Mind the Gap: Eric


Barbara is excited about being the President of her local REALTOR® Association. At age 54, she has a well-balanced career including a successful company, an outstanding volunteer life and a happy family. Barbara is on her way to the Association office with her power drink in hand: a grande, non-fat chai, no whip. Today is her first Board of Directors meeting as President.

Barbara arrives with plenty of time to catch up with colleagues while waiting to call the meeting to order. Tiffany, a new director of no more than 30 years old, is seated at the head of the table answering texts and emails. As the directors begin taking their seats, the latte is about to hit the fan.

Albert, a seasoned Board member, approaches Tiffany and says, “You are sitting in the President’s chair. Why don’t you find a seat further down the table?” Tiffany, is bewildered, but gathers her belongings and moves to another empty seat. However, her feelings of rejection stay with her throughout the meeting.

As the Association Executive, what advice do you give your President after the meeting to try to soothe the tensions between Albert and Tiffany?

Did you Mind the Gap correctly? See what Eric Sain, NARLA 2012 Graduate, has to say:


In order to better comprehend the generation gap, it is essential that we become cognizant of the various values, viewpoints and influences that have shaped each generation. Discovering what makes them tick or shut down will be beneficial in managing productivity. However, be careful not to “close the lid” on the generational box and assume that because you were born in a certain era that you are a clone of it. Events, relationships and other variables influence our actions, reactions and understanding of the world around us. We can choose to enhance the positive or spotlight the negative. The choices we make cause us to expend time, energy and emotional resources that can sometimes be unpleasant and counterproductive if not managed according to expectations.

While I admire Albert’s perspective of respect for authority and honor of hierarchy, he actually thwarted the collaboration, self-confidence and realism that shape Tiffany’s Generation Y perspective. He should not have intervened and forced his views of leadership on her, but rather let Barbara handle the situation as President. Calling her out in front of the group and making her feel unappreciated is as unacceptable as Tiffany’s presumed lack of respect. Tiffany is most likely there out of encouragement from other members in the room. Her “seat” at the table is probably less important to her than her “seat at the table.”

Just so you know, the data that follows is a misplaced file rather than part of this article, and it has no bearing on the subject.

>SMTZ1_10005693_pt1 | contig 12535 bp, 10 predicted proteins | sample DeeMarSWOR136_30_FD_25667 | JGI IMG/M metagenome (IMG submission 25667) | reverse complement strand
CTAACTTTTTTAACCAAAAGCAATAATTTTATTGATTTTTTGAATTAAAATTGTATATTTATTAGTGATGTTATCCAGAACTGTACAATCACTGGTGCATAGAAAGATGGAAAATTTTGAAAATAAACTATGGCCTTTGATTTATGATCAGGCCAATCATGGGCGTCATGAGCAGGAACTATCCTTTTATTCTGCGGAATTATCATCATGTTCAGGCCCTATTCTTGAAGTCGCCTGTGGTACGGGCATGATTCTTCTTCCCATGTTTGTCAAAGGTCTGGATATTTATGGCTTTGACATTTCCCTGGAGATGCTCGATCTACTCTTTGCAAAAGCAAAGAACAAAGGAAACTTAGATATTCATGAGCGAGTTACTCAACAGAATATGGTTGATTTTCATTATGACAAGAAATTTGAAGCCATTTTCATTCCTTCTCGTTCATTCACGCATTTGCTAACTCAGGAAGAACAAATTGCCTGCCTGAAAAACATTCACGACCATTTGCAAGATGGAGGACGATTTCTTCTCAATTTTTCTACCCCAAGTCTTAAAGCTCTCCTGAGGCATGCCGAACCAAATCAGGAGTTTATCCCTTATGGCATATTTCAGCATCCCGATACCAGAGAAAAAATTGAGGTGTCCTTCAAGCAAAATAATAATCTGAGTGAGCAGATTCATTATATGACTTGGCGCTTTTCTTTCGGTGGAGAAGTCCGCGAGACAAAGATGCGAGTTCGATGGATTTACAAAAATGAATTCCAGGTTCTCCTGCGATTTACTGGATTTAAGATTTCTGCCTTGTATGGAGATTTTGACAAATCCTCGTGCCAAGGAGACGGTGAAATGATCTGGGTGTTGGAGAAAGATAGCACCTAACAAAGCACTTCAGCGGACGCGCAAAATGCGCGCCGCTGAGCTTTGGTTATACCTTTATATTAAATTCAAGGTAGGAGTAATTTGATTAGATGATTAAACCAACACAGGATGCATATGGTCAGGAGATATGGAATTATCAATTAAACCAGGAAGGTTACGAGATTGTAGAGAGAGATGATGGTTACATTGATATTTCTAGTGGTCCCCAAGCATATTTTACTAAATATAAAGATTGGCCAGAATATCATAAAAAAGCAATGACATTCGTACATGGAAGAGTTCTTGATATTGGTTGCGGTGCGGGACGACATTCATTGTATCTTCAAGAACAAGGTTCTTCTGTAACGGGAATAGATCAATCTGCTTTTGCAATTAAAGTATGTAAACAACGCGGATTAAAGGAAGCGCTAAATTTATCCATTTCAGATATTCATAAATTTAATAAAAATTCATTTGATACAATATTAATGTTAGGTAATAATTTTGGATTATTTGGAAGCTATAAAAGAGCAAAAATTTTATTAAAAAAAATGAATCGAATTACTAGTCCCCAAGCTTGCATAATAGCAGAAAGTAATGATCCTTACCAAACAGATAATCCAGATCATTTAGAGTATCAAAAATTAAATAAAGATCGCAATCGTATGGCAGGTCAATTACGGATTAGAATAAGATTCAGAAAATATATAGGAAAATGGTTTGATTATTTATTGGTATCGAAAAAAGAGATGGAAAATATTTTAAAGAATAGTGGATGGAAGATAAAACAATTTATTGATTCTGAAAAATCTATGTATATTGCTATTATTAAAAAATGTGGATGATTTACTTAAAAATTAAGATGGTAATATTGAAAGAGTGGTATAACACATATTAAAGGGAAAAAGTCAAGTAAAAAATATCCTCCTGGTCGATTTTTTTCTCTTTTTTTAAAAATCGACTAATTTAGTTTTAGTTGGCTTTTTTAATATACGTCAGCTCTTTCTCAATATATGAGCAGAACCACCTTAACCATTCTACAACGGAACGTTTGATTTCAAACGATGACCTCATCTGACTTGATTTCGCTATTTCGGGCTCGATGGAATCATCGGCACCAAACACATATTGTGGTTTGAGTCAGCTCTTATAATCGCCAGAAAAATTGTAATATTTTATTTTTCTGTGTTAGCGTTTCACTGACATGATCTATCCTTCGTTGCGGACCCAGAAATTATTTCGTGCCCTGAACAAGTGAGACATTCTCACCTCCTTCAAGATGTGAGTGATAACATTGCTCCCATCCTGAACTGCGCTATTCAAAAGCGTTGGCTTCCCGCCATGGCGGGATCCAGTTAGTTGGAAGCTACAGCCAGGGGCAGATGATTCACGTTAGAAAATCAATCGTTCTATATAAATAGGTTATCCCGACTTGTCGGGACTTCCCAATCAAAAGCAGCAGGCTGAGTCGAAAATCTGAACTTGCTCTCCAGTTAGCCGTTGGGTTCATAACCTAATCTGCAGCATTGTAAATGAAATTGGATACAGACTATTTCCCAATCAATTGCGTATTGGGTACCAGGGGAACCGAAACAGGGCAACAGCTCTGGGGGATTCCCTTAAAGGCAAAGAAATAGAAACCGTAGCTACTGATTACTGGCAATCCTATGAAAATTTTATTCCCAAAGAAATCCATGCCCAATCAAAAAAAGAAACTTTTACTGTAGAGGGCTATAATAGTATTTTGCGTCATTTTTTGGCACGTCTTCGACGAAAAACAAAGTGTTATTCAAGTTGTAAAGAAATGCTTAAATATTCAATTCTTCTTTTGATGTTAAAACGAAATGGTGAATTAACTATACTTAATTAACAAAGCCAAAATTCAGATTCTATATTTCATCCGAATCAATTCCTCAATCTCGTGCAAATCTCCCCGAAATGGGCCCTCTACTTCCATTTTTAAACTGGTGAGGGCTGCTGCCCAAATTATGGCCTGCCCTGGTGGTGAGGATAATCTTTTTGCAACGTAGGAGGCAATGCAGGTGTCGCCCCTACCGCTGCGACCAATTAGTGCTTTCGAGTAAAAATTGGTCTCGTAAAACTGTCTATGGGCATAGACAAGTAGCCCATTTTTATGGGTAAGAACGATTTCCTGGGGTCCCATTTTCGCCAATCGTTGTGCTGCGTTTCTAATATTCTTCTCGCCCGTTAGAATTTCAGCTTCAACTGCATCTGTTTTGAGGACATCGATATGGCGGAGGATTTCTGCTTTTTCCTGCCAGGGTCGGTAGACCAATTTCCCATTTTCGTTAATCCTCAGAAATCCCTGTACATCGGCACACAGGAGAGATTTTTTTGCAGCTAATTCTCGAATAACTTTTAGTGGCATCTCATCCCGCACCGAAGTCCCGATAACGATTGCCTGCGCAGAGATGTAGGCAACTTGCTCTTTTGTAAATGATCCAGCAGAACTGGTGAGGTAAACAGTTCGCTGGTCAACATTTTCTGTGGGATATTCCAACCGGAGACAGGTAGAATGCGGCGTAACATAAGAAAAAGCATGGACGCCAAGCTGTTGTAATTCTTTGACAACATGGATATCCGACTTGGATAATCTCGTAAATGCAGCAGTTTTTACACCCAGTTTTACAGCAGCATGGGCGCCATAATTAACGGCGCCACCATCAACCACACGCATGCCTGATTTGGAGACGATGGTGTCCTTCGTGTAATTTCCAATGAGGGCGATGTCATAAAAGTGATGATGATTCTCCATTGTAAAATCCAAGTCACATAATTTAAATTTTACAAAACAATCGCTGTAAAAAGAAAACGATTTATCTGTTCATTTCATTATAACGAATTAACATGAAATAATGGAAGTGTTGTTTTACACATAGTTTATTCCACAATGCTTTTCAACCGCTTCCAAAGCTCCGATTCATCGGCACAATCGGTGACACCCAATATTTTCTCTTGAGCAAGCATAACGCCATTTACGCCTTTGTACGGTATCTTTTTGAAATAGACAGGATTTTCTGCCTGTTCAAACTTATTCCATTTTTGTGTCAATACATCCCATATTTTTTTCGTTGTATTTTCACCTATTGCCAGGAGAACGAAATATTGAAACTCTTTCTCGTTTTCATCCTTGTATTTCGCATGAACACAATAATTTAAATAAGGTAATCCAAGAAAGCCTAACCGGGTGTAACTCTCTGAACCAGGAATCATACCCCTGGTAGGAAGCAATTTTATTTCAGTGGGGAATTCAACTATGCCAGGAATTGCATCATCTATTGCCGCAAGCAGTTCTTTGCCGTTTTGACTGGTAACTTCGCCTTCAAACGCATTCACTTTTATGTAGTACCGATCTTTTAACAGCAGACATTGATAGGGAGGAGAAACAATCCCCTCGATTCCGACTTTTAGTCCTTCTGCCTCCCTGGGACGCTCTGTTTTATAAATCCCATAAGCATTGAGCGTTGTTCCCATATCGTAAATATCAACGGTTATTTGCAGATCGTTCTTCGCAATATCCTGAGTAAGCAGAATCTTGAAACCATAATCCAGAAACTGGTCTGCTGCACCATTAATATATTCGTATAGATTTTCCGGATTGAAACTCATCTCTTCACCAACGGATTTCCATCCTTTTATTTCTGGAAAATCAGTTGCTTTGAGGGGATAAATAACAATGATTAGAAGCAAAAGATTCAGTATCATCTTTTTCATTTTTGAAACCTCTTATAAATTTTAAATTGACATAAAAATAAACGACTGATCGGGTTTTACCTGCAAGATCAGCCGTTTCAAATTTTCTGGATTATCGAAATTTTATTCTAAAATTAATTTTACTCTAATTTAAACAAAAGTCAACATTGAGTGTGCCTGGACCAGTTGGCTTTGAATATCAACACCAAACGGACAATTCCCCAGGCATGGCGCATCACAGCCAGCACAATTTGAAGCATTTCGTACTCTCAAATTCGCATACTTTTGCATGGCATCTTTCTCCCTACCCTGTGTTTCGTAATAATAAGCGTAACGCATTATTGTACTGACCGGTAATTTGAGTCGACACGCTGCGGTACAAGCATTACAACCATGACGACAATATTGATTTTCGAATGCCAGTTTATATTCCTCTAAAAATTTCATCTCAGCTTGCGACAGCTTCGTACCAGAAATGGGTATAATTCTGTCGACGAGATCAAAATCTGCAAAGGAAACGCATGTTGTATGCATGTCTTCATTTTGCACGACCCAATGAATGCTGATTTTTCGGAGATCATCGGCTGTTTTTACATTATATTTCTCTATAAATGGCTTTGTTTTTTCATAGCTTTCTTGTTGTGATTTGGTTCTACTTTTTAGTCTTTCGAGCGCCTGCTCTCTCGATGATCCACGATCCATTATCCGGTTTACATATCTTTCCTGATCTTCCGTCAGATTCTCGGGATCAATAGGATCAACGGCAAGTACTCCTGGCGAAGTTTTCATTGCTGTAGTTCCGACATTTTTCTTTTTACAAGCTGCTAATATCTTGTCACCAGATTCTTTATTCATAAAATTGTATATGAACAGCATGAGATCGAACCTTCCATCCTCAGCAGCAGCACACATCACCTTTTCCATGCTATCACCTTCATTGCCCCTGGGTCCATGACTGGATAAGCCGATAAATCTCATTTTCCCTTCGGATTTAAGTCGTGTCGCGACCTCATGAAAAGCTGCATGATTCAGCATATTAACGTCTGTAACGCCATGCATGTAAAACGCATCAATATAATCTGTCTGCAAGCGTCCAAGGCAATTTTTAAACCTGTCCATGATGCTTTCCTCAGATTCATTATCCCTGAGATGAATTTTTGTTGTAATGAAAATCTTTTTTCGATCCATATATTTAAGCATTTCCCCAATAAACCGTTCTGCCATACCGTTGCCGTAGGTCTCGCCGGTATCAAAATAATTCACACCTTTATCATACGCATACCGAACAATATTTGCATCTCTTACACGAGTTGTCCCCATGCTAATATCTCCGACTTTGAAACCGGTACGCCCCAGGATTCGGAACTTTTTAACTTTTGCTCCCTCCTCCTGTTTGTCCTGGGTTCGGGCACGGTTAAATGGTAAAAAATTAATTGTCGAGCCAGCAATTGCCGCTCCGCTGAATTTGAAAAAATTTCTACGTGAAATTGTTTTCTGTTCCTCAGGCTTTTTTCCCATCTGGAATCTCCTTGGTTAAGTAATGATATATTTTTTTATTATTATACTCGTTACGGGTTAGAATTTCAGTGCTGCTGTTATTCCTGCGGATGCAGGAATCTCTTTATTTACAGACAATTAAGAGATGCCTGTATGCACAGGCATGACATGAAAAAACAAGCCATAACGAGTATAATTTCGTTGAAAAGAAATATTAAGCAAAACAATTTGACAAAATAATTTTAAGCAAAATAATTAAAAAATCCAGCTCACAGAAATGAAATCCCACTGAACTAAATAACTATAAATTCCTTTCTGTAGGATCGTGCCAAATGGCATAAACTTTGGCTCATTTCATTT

Barbara, a Baby Boomer, is perfectly capable of voicing her opinion if she ever felt intimidated. Quite frankly, her generation shares the optimism and teamwork values of the Gen Y and probably admires these traits in Tiffany. However, Barbara’s reaction is probably a 50/50 because her generation also tends to respond better to attention and recognition. Chances are that Barbara might feel less “valued” if not at the head of the table, but her value of consensus building would probably have persuaded her to act more hospitable towards Tiffany—at least at the first meeting.

Tiffany, like her Gen Y counterparts, values achievement but has a relaxed view of authority. She feels encouraged by being elected to the Board. She would not have wanted to be a part of a group unless there were high expectations, a challenge and sense of independence. Tiffany should be coached to understand that the Silent generation is slow to change. But, the right environment can appeal to their desire for action even though Gen Y requires flexibility. Through proper coaching and mentoring, Tiffany will be able to overcome any temporary hurt feelings because this group is used to diversity, tolerance and confidence.

Promoting an environment where the different generations can interact is important if the groups are going to continue to work together. For the first time in history, we have four generations of Realtors active in the industry. Understanding the generation gap is critical if collaboration is going to be successful. Providing a cohesive environment, not necessarily the traditional space/office/board room is essential to cultivating a productive environment. The goals of Generation X in the workplace are balance and assimilation, with enough direction to be productive, but not so much as to be confining.

My advice to the President would be to remember that she has received the esteemed support of her colleagues by being elected to the office. She will better foster team support and unity by understanding that no matter where she “sits” at the table, the title of President goes with her and that leaders can be effective from most any location at the table. She may actually bring more people into the fold by going to a different seat at the table and making other members of the group feel even more included. She will grow by possibly seeing things from another vantage point. Join the activity. Maybe you can achieve more, maintain consensus and harbor complete collaboration by changing the “rules.”